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Wed Jun 8, 2016, 11:33 AM

Wasserman Schultz Has a Change of Heart, But Too Little, Too Late by Bill Moyers and Michael Kinship


Return with us now to the saga of Debbie Wasserman Schultz and the soul of the Democratic Party. First, a quick recap: Rep. Wasserman Schultz (D-FL), chair of the Democratic National Committee, also has been an advocate for the payday loan industry. The website Think Progress even described her as the “top Democratic ally” of “predatory payday lenders.” You know — the bottom-feeding bloodsuckers of the working poor. Yes, them.


Low-income workers living from paycheck to paycheck, especially women and minorities, are the payday lenders’ prime targets — easy pickings because they’re often desperate. Twelve million Americans reportedly borrow nearly $50 billion a year through payday loans, at rates that can soar above 300 percent, sometimes even beyond 500 percent. Bethany McLean at The Atlantic recently reported that the government’s Consumer Financial Protection Bureau (CFPB) studied millions of payday loans and found that “67 percent went to borrowers with seven or more transactions a year and that a majority of those borrowers paid more in fees than the amount of their initial loan.”


Yet when the CFPB was drawing up new rules to make it harder for payday predators to feast on the poor, Rep. Wasserman Schultz co-sponsored a bill to delay those new rules by two years. How, you ask, could the head of the party’s national committee embrace such an appalling exploitation of working people? Just follow the money. Last year, the payday loan industry spent $3.5 million lobbying; and as we wrote two weeks ago, in Wasserman Schultz’s home state, since 2009, payday lenders have bought protection from Democrats and Republicans alike by contributing $2.5 million or so to candidates from both parties, including her. That’s how “Representative” Wasserman Schultz, among others, wound up representing the predators instead of the poor. ...


Democratic insiders like Wasserman Schultz, however, continued to whistle past the graveyard, believing that the well-funded and well-connected Clinton machine — and general fear of a Trump regime — were enough to carry them to victory in November, despite the grass-roots disgust with a party that reeks of rot from the top. Once the champions of people who came home from work with hands dirty from toil and sweat, too many establishment Democrats went over to the dark side, taking up the cause of the well-manicured executives (think: Goldman Sachs) who write the checks and the mercenaries who deliver them (for a substantial cut, of course).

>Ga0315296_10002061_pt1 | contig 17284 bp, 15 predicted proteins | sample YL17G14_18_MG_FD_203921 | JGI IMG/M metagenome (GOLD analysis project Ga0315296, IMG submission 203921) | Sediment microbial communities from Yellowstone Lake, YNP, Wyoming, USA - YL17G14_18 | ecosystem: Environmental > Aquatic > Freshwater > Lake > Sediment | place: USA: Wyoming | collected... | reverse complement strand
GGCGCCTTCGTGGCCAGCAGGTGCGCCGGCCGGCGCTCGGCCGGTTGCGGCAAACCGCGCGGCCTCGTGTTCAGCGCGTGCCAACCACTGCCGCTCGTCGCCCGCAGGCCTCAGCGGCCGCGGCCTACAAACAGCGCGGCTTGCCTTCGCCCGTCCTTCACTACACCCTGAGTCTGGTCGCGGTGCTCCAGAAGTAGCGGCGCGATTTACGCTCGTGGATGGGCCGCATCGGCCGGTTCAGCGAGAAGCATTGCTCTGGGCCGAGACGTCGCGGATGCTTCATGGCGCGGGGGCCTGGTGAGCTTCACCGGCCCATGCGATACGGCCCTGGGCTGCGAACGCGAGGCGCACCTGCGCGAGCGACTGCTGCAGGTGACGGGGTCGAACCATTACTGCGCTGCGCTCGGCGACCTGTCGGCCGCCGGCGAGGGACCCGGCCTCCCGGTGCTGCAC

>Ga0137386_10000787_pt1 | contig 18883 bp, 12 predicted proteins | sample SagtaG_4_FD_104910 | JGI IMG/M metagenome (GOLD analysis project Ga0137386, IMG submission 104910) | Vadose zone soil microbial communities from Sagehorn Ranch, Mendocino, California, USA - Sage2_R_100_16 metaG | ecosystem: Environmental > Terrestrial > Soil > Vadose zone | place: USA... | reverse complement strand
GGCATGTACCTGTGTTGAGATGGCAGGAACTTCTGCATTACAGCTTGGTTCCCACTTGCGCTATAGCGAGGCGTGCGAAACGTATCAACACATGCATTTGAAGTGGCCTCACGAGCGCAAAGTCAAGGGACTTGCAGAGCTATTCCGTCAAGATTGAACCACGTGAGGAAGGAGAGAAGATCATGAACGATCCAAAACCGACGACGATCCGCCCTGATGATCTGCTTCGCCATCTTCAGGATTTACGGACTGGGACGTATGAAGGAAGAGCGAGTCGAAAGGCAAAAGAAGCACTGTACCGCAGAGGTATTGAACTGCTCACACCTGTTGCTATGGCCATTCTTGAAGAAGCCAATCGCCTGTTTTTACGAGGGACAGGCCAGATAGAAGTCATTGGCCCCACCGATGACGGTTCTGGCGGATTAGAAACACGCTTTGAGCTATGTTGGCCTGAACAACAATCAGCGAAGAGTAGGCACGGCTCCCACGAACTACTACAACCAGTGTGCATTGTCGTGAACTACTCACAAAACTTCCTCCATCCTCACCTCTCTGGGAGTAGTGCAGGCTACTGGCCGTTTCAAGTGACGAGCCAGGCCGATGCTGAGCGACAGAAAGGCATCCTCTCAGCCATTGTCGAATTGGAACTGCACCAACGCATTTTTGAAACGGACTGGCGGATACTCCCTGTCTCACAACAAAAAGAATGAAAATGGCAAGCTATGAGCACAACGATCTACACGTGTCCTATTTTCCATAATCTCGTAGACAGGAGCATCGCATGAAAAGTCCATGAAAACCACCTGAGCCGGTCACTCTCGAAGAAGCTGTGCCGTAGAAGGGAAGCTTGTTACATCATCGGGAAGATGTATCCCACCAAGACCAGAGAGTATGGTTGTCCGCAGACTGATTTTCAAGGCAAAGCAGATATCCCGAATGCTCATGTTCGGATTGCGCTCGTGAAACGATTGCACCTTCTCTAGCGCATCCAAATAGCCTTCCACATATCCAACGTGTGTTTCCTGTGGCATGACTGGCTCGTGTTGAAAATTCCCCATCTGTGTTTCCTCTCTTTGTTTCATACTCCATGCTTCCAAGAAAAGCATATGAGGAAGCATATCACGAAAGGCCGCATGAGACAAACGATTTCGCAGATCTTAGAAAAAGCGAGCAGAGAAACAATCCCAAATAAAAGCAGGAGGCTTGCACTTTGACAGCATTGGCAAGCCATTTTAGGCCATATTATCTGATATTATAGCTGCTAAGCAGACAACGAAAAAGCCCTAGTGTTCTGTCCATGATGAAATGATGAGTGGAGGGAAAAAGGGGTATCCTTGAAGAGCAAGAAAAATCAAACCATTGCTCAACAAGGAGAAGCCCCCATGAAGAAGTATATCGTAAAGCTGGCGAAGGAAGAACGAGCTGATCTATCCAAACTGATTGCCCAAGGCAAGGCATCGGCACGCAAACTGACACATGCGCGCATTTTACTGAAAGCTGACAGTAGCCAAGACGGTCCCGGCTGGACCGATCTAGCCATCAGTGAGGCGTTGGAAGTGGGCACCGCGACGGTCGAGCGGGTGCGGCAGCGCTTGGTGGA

The lust for loot which now defines the Democratic establishment became pronounced in the Bill Clinton years, when the Clinton-friendly Democratic Leadership Council (DLC) abandoned its liberal roots and embraced “market-based solutions” that led to deregulation, tax breaks, and subsidies for the 1 percent. Seeking to fill coffers emptied by the loss of support from a declining labor movement, Democrats rushed into the arms of big business and crony capitalists. ...


All well and good, but if she survives her primary to return to Washington, be sure to keep the lights on in those rooms where the final version of the rules are negotiated. A powerful member of Congress with support from a Democrat in the White House could seriously weaken a law or a rule when the outcome is decided behind closed doors and money whispers in the ear of a politician supplicant: “I’m still here. Remember. Or else.”


But the times, they really may be a-changing, as the saga of Wasserman Schultz reveals. You can be deaf to the public’s shouts for only so long. The insurgency of popular discontent that has upended politics this year will continue no matter the results in November. For much too long now it’s been clear that money doesn’t just rule democracy, it is democracy.


Until we prove it isn’t.


http://www.commondreams.org/views/2016/06/08/wasserman-schultz-has-change-heart-too-little-too-late

6 replies, 1213 views

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Reply Wasserman Schultz Has a Change of Heart, But Too Little, Too Late by Bill Moyers and Michael Kinship (Original post)
kadaholo Jun 2016 OP
democrattotheend Jun 2016 #1
Raster Jun 2016 #2
Exilednight Jun 2016 #3
bvar22 Jun 2016 #4
Orsino Jun 2016 #5
vintx Jun 2016 #6

Response to kadaholo (Original post)

Wed Jun 8, 2016, 11:34 AM

1. Why is this in GDP?

I know that a DWS is controversial along candidate lines, but this seems like an issue story that belongs in GD.

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Response to kadaholo (Original post)

Wed Jun 8, 2016, 11:36 AM

2. Bravo!

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Response to kadaholo (Original post)

Wed Jun 8, 2016, 11:46 AM

3. poetic and to the point.

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Response to kadaholo (Original post)

Wed Jun 8, 2016, 01:04 PM

4. In order to have a "change of heart",

one must first have a heart.
That excludes DWS.

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Response to kadaholo (Original post)

Wed Jun 8, 2016, 01:19 PM

5. I would love to credit Sanders for a piece of this apparent remorse...

...but I think it and his candidacy are symptoms of the broader movement.

The times, they are a-changing.

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Response to kadaholo (Original post)

Wed Jun 8, 2016, 01:55 PM

6. K&R

 

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